Ghost Roads

I love old roads that have fallen into disuse, or been relegated to the role of footpath.

There is one a few miles away on the edge of the next town. It used to be part of the road running from London to Hastings, but when the ‘A’ road that now serves that purpose was built, it not only rendered it redundant for the purposes of long distance travel, but the new cutting actually sliced through it, so it now ends at the top of a hill. From that point, there are only a couple of footpaths leading away in different directions.

Almost fifty years ago (really? Ye Gods!) I cycled along there on my way to the coast from the London suburb in which I lived as a teenager. Many of the roads I used that day are now very much wider, and all are much busier, save the one on the edge of that town. When I walk there from my house, it feels that for that part of the walk I am on a ghost road. I can still think myself onto my cycle, into that year, and the absence of traffic feels weird. If I think hard, I can almost feel spectral traffic going past. What adds to that effect, is that I often walk that way in the evening and the light – or lack of it – only encourages those feelings.

I think of it as a Ghost Road, but that definition really refers to a road that is haunted. Such a road is the B3212 that crosses Dartmoor, and on the stretch between Postbridge and Two Bridges it passes the cluster of buildings known as Powdermills. Powdermills is so-called because most of it was built for the manufacture of gunpowder. The buildings are spaced far apart in case of accidents (translation: the gunpowder blowing them to Kingdom Come), and for the same reason the roof of each building was of tarred paper. This allowed the blast of an accident to disperse upwards, hopefully giving the occupants of the building a slight chance of survival.

Anyway, there were many such accidents and many deaths. The B3212 is supposedly haunted at the bend nearest Powder Mills, just where it passes over the Cherry Brook, by a pair of hairy hands that try to wrench the steering wheel of unwary drivers that pass that way, causing them to crash. I admit to occasionally slowing down at that point and taking my hands off the wheel to see if anything happened.

It didn’t.

But I still like to think a Ghost Road is one that has fallen into partial or complete disuse. Perhaps old Roman roads that survive as footpaths are ghost roads; there are certainly stories around the country of spectral Roman legions marching along them at the dead of night.

046a

I think there is something magical about any road falling into disuse and gradually becoming overgrown. A road constructed for wheeled traffic used only by foot traffic. It has a special feel when you walk it, different to the feel of other footpaths.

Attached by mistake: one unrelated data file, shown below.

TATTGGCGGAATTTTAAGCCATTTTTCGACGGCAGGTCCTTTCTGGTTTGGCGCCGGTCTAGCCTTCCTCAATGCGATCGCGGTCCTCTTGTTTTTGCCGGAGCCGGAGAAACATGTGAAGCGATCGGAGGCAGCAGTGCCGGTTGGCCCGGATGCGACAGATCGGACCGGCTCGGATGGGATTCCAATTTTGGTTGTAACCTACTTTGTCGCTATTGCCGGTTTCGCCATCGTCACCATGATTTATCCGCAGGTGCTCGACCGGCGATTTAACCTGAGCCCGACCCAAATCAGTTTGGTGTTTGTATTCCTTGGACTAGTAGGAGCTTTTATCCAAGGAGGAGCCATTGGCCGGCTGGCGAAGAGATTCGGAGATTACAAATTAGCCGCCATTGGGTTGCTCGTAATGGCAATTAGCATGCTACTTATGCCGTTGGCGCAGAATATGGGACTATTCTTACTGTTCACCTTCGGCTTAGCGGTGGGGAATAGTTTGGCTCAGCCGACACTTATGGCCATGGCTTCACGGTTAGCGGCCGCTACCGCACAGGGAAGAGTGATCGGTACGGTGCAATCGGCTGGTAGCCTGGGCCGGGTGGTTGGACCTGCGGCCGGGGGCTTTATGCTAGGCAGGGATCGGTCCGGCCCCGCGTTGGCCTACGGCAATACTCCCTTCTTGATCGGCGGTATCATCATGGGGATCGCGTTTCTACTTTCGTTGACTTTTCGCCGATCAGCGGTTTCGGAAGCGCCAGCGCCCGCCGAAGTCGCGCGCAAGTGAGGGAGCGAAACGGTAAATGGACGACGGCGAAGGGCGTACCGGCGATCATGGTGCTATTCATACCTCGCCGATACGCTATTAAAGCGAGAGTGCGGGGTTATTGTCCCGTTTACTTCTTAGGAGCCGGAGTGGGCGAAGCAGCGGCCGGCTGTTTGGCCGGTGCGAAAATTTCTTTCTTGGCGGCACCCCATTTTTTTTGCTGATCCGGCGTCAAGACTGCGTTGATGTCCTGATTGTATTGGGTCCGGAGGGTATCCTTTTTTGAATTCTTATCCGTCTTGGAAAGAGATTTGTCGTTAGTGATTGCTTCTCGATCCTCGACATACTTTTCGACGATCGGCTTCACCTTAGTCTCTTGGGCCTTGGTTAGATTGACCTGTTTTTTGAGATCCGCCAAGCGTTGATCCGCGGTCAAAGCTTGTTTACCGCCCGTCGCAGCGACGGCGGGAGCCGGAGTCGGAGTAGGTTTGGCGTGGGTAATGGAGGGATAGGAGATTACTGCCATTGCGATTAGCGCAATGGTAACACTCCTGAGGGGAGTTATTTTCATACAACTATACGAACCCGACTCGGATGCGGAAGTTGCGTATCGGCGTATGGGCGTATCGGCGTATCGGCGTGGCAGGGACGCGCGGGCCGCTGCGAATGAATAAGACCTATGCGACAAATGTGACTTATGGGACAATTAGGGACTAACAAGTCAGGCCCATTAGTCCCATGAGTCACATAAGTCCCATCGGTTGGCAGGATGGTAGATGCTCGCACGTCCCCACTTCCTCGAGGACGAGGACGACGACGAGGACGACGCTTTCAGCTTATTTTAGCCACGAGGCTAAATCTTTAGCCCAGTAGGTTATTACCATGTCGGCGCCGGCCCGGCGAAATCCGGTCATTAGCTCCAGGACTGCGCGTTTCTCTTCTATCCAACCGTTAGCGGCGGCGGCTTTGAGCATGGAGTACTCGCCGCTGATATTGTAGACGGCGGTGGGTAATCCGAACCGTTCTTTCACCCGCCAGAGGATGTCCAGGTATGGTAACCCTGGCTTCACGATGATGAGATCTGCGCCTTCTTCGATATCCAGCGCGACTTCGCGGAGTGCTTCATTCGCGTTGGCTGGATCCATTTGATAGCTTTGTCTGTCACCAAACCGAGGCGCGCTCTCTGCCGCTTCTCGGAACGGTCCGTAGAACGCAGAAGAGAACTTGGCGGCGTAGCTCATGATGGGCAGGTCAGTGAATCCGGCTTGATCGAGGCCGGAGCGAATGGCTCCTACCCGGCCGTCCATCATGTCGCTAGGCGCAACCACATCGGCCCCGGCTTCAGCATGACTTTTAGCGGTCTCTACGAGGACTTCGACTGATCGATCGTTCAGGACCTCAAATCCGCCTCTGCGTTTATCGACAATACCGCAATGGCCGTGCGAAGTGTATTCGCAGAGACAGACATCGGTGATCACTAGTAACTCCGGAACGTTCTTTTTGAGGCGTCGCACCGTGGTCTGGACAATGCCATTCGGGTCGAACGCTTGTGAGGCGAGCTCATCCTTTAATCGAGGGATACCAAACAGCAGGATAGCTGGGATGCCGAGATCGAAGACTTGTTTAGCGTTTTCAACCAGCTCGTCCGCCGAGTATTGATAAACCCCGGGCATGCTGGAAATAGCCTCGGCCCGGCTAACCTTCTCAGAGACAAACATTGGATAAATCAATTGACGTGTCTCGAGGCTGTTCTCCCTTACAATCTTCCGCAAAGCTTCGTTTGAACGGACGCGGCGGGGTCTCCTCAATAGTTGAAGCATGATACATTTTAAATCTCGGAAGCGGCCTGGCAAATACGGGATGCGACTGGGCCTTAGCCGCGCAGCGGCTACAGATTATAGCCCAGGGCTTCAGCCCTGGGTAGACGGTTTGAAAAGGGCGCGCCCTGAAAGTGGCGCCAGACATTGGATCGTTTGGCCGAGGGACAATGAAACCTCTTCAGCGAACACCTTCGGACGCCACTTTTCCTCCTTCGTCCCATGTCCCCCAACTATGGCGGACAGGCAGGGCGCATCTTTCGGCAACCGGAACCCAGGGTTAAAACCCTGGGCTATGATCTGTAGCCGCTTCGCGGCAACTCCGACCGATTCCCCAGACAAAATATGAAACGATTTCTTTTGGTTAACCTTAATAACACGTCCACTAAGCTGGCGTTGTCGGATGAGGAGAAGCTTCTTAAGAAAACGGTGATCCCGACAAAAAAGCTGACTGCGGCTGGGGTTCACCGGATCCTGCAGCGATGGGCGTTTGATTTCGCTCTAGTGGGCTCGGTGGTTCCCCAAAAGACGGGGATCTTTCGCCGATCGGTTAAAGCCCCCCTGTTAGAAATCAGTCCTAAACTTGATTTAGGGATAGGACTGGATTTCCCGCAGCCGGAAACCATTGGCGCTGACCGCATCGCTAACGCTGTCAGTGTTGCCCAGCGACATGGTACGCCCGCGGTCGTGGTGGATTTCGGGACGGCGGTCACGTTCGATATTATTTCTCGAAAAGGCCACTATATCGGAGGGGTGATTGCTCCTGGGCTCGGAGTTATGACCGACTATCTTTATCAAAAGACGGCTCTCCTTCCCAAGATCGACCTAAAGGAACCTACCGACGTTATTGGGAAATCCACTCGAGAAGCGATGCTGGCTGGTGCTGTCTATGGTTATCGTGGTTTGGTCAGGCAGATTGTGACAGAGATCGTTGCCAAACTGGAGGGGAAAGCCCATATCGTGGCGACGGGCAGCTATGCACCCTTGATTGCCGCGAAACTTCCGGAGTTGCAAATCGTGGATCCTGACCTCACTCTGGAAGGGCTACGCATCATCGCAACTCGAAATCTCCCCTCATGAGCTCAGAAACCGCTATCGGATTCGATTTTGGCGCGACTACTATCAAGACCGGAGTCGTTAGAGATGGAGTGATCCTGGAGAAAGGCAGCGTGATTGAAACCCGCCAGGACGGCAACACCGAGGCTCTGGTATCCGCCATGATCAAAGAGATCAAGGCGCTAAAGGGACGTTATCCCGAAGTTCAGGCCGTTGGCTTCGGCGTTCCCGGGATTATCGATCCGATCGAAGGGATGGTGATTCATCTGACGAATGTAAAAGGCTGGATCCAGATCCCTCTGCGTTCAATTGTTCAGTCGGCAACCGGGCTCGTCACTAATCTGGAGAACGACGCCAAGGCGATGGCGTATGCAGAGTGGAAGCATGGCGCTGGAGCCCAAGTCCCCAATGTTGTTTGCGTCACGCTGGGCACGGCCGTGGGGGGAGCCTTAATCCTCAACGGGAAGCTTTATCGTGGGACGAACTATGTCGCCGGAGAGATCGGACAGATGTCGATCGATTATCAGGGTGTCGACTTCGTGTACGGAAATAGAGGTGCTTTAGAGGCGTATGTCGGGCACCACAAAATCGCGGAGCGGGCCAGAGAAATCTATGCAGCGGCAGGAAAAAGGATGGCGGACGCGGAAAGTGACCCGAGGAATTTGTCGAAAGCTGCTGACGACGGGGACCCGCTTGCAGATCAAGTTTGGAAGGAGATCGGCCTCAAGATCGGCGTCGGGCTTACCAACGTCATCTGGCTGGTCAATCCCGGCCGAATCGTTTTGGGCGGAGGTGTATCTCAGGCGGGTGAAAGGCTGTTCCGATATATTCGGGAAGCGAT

A country lane at night can feel like a Ghost Road, especially in the light of a full moon.

Another type of Ghost Road is the ancient trackway. These paths criss-cross the British countryside and are often of great antiquity. Formed originally by the passage of feet, both human and animal, but used later by carts and other four-wheeled vehicles. These also seem to have that magical feel, although in this case I feel I’m sharing the passage with the ghosts of countless other travellers over thousands of years.

And in the midst of the lockdown during the Covid-19 pandemic we seemed to acquire a few more of these Ghost Roads – an unexpected benefit of the pandemic, in my opinion. It seems a real shame they have become busy again.

New Paintings in my Shop

I’ve just got around to putting up a few new paintings in my online shop: https://www.etsy.com/uk/shop/MickCanningArtworks

P1060432

The originally entitled Mountain Scene

 

P1060434a

New Moon

 

P1060438a

Dartmoor #3

All paintings are pastels on paper, size 11 inches x 15 inches, and cost £35.

What a bargain, eh?

The (Shy And) Retiring Type…

A few days ago, I made the decision to retire from my present job.

It is something I have been brooding over for some while, and having a little time and space to think while I walked on Dartmoor last week enabled me to finally accept a decision I had really come to some time before.

013a

For a long time I have instructed groups in an outdoor environment, in activities such as climbing, canoeing, navigation and team building. As I have got older, though, I have naturally found these activities both physically and mentally more demanding. After all, when you are responsible for people’s safety as well as teaching them skills, there is an added pressure on everything you do.

A number of other stresses in my life over the last year or so have not helped, especially as they are still ongoing.

004a